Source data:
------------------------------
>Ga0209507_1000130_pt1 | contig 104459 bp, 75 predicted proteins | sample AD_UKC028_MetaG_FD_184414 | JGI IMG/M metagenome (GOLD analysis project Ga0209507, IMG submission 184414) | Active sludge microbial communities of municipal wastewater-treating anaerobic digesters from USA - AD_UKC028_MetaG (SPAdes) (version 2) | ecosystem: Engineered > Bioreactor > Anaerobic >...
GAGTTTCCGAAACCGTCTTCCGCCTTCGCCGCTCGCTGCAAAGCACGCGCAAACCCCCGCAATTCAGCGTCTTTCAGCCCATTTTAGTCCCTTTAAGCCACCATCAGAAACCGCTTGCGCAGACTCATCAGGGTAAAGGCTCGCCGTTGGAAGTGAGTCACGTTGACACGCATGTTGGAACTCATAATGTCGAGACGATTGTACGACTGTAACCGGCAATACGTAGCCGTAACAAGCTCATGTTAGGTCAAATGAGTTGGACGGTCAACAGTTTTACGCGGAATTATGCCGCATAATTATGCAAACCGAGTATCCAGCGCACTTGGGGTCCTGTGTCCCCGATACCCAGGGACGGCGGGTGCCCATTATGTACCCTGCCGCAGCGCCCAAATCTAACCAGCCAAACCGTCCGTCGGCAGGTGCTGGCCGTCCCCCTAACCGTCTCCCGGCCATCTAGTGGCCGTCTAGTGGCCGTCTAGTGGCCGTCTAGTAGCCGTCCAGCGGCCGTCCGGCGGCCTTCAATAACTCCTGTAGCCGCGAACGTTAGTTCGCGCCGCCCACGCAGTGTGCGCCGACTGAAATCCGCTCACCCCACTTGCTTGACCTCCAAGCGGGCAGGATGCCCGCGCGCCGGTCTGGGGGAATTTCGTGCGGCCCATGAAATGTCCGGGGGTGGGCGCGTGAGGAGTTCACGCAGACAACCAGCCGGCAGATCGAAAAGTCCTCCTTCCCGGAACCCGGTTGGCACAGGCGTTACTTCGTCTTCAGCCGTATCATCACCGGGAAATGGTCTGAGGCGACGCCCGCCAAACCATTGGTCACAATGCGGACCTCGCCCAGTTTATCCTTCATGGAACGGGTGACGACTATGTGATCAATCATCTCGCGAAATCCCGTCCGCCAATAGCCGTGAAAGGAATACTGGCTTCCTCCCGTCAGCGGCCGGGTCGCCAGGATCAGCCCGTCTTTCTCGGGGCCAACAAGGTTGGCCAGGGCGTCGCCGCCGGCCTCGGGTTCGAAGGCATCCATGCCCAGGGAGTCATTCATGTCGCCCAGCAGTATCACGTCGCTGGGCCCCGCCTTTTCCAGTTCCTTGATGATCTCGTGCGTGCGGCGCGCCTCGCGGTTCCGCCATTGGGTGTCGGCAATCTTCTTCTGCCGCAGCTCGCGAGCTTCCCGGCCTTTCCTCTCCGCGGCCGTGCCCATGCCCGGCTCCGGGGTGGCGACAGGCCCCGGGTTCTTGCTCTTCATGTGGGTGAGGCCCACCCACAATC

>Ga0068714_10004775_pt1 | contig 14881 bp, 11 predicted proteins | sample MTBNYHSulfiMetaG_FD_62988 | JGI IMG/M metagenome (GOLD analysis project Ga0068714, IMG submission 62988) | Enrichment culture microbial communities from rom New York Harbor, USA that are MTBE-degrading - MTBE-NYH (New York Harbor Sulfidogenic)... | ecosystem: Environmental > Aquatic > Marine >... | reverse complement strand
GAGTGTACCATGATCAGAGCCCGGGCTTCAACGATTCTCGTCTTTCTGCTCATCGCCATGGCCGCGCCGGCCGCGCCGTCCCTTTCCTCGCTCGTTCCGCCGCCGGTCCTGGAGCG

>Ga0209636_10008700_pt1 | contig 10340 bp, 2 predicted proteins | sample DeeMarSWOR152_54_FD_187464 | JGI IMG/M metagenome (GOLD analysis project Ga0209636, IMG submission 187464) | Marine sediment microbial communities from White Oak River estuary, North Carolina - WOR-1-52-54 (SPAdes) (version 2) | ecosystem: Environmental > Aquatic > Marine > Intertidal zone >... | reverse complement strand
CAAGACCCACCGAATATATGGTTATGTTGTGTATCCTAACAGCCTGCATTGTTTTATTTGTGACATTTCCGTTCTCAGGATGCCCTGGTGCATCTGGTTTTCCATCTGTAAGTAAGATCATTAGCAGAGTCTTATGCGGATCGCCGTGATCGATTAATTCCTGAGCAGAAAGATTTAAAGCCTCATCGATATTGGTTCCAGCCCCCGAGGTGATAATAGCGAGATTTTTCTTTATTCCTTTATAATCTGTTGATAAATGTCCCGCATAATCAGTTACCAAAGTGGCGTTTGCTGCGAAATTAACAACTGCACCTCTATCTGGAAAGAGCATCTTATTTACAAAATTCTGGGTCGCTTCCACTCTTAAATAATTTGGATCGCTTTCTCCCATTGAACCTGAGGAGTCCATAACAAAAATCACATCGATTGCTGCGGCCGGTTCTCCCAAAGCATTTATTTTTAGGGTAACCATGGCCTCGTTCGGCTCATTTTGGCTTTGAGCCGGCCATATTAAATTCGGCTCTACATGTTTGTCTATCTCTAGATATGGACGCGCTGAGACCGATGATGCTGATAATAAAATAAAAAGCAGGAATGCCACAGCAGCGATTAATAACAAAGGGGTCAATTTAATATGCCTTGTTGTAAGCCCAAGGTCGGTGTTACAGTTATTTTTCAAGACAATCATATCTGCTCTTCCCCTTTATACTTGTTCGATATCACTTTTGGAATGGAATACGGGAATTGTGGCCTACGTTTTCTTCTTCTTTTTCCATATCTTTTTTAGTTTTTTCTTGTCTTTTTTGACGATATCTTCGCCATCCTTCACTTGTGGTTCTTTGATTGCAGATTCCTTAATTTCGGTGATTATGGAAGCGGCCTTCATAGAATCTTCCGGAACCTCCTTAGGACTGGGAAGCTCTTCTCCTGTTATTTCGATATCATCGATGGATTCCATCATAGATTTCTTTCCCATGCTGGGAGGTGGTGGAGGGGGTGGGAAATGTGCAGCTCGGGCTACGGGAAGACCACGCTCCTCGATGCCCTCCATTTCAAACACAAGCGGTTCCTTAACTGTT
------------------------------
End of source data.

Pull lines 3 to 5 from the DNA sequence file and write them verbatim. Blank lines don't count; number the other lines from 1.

>Ga0068714_10004775_pt1 | contig 14881 bp, 11 predicted proteins | sample MTBNYHSulfiMetaG_FD_62988 | JGI IMG/M metagenome (GOLD analysis project Ga0068714, IMG submission 62988) | Enrichment culture microbial communities from rom New York Harbor, USA that are MTBE-degrading - MTBE-NYH (New York Harbor Sulfidogenic)... | ecosystem: Environmental > Aquatic > Marine >... | reverse complement strand
GAGTGTACCATGATCAGAGCCCGGGCTTCAACGATTCTCGTCTTTCTGCTCATCGCCATGGCCGCGCCGGCCGCGCCGTCCCTTTCCTCGCTCGTTCCGCCGCCGGTCCTGGAGCG

>Ga0209636_10008700_pt1 | contig 10340 bp, 2 predicted proteins | sample DeeMarSWOR152_54_FD_187464 | JGI IMG/M metagenome (GOLD analysis project Ga0209636, IMG submission 187464) | Marine sediment microbial communities from White Oak River estuary, North Carolina - WOR-1-52-54 (SPAdes) (version 2) | ecosystem: Environmental > Aquatic > Marine > Intertidal zone >... | reverse complement strand